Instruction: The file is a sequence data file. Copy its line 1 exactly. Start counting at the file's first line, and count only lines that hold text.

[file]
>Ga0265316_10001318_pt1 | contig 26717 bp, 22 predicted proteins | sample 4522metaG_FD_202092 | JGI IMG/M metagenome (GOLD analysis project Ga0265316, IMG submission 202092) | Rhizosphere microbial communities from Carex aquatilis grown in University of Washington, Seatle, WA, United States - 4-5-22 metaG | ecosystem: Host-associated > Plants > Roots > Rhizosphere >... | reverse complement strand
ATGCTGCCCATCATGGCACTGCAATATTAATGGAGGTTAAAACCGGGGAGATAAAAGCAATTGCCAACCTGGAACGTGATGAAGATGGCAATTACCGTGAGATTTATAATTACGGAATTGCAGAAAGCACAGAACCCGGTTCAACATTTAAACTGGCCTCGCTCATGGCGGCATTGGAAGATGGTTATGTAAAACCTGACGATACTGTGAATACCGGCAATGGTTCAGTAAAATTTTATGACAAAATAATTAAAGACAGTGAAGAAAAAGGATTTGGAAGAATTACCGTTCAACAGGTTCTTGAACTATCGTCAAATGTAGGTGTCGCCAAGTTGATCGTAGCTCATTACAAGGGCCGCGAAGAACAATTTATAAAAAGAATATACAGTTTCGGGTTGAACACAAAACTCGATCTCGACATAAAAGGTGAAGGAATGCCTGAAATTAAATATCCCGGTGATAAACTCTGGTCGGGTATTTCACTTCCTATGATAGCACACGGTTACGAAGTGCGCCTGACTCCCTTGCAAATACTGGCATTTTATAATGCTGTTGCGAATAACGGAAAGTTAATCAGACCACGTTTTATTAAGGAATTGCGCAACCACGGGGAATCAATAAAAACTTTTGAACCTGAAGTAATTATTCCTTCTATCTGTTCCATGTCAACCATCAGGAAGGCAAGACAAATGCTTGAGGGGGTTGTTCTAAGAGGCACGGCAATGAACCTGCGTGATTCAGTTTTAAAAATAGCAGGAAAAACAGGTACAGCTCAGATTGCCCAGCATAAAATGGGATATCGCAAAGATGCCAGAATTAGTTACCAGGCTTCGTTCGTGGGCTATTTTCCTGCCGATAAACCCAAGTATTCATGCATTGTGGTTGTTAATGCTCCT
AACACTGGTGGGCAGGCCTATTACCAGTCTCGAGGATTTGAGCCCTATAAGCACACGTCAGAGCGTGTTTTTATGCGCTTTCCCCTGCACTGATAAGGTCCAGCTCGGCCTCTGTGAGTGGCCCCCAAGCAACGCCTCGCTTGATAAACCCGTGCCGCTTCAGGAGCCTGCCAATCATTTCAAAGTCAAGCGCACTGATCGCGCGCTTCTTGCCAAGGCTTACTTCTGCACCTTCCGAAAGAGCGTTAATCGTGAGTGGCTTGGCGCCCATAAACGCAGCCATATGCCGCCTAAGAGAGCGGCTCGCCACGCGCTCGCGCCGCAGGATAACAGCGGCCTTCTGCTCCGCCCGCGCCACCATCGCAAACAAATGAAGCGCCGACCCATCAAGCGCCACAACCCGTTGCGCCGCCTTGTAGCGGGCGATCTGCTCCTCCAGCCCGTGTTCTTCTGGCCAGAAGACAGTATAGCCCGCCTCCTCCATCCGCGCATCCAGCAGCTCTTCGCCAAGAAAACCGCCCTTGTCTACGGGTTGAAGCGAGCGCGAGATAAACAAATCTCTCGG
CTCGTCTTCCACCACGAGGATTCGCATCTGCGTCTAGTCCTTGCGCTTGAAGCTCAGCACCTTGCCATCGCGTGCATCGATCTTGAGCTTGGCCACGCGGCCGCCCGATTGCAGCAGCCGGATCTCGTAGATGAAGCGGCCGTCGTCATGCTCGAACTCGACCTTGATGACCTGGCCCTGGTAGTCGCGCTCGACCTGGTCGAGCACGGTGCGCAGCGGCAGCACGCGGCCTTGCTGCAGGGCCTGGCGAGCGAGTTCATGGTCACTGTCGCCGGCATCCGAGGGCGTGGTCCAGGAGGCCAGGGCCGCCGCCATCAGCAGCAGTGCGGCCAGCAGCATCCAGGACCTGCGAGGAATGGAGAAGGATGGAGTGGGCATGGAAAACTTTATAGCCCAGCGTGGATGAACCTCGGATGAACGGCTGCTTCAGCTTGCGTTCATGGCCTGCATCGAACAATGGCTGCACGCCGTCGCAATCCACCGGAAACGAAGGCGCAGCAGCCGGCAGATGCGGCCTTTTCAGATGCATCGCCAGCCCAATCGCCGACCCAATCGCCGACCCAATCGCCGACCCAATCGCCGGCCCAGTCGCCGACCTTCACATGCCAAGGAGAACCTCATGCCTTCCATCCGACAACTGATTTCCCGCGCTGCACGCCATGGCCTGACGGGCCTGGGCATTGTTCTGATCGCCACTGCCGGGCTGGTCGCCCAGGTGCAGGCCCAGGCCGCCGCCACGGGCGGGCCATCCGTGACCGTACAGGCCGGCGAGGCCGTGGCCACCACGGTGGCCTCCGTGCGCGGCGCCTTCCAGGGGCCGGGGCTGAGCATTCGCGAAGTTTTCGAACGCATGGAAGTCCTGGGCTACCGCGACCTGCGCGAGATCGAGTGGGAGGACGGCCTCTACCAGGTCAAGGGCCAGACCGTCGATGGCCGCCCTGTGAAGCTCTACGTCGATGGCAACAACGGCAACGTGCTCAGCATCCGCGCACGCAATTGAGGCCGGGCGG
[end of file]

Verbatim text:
>Ga0265316_10001318_pt1 | contig 26717 bp, 22 predicted proteins | sample 4522metaG_FD_202092 | JGI IMG/M metagenome (GOLD analysis project Ga0265316, IMG submission 202092) | Rhizosphere microbial communities from Carex aquatilis grown in University of Washington, Seatle, WA, United States - 4-5-22 metaG | ecosystem: Host-associated > Plants > Roots > Rhizosphere >... | reverse complement strand